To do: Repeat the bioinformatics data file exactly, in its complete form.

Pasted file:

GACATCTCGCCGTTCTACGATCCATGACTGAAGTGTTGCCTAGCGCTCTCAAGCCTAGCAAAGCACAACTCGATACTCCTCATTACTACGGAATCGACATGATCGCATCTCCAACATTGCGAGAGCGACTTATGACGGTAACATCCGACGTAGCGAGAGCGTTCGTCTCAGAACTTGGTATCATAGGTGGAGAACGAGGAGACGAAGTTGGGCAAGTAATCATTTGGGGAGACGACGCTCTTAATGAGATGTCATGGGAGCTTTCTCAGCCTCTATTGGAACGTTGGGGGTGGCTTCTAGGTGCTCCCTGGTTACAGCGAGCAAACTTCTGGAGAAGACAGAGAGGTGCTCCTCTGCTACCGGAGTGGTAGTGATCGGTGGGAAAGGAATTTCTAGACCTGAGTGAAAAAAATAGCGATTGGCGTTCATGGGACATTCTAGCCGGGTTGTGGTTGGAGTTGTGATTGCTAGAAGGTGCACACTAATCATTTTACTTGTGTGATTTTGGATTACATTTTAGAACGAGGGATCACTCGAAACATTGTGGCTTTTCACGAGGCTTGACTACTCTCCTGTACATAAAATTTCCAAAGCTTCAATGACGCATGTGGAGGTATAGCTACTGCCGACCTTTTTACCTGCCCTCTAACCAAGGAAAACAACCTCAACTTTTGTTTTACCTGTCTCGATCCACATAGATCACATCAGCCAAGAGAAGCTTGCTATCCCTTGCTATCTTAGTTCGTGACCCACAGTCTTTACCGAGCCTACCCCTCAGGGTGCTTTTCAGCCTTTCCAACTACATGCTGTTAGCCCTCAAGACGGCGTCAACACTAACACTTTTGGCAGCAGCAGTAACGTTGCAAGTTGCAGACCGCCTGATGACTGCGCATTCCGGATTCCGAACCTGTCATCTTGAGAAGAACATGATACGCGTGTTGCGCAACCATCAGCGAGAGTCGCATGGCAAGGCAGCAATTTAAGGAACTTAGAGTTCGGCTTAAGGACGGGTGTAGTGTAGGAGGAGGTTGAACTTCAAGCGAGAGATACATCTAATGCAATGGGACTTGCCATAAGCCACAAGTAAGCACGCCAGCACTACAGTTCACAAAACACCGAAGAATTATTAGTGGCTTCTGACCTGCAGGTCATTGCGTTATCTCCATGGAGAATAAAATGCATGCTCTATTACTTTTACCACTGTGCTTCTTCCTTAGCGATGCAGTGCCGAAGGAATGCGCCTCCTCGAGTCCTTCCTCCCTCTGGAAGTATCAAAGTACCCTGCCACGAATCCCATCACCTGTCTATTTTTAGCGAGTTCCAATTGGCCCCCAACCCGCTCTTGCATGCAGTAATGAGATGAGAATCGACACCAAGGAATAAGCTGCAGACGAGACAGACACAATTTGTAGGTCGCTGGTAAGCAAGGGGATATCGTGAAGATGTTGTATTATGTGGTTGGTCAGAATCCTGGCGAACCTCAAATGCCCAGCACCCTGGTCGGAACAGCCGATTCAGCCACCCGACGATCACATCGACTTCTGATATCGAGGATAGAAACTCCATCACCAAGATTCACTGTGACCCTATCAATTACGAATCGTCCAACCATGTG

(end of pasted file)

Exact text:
GACATCTCGCCGTTCTACGATCCATGACTGAAGTGTTGCCTAGCGCTCTCAAGCCTAGCAAAGCACAACTCGATACTCCTCATTACTACGGAATCGACATGATCGCATCTCCAACATTGCGAGAGCGACTTATGACGGTAACATCCGACGTAGCGAGAGCGTTCGTCTCAGAACTTGGTATCATAGGTGGAGAACGAGGAGACGAAGTTGGGCAAGTAATCATTTGGGGAGACGACGCTCTTAATGAGATGTCATGGGAGCTTTCTCAGCCTCTATTGGAACGTTGGGGGTGGCTTCTAGGTGCTCCCTGGTTACAGCGAGCAAACTTCTGGAGAAGACAGAGAGGTGCTCCTCTGCTACCGGAGTGGTAGTGATCGGTGGGAAAGGAATTTCTAGACCTGAGTGAAAAAAATAGCGATTGGCGTTCATGGGACATTCTAGCCGGGTTGTGGTTGGAGTTGTGATTGCTAGAAGGTGCACACTAATCATTTTACTTGTGTGATTTTGGATTACATTTTAGAACGAGGGATCACTCGAAACATTGTGGCTTTTCACGAGGCTTGACTACTCTCCTGTACATAAAATTTCCAAAGCTTCAATGACGCATGTGGAGGTATAGCTACTGCCGACCTTTTTACCTGCCCTCTAACCAAGGAAAACAACCTCAACTTTTGTTTTACCTGTCTCGATCCACATAGATCACATCAGCCAAGAGAAGCTTGCTATCCCTTGCTATCTTAGTTCGTGACCCACAGTCTTTACCGAGCCTACCCCTCAGGGTGCTTTTCAGCCTTTCCAACTACATGCTGTTAGCCCTCAAGACGGCGTCAACACTAACACTTTTGGCAGCAGCAGTAACGTTGCAAGTTGCAGACCGCCTGATGACTGCGCATTCCGGATTCCGAACCTGTCATCTTGAGAAGAACATGATACGCGTGTTGCGCAACCATCAGCGAGAGTCGCATGGCAAGGCAGCAATTTAAGGAACTTAGAGTTCGGCTTAAGGACGGGTGTAGTGTAGGAGGAGGTTGAACTTCAAGCGAGAGATACATCTAATGCAATGGGACTTGCCATAAGCCACAAGTAAGCACGCCAGCACTACAGTTCACAAAACACCGAAGAATTATTAGTGGCTTCTGACCTGCAGGTCATTGCGTTATCTCCATGGAGAATAAAATGCATGCTCTATTACTTTTACCACTGTGCTTCTTCCTTAGCGATGCAGTGCCGAAGGAATGCGCCTCCTCGAGTCCTTCCTCCCTCTGGAAGTATCAAAGTACCCTGCCACGAATCCCATCACCTGTCTATTTTTAGCGAGTTCCAATTGGCCCCCAACCCGCTCTTGCATGCAGTAATGAGATGAGAATCGACACCAAGGAATAAGCTGCAGACGAGACAGACACAATTTGTAGGTCGCTGGTAAGCAAGGGGATATCGTGAAGATGTTGTATTATGTGGTTGGTCAGAATCCTGGCGAACCTCAAATGCCCAGCACCCTGGTCGGAACAGCCGATTCAGCCACCCGACGATCACATCGACTTCTGATATCGAGGATAGAAACTCCATCACCAAGATTCACTGTGACCCTATCAATTACGAATCGTCCAACCATGTG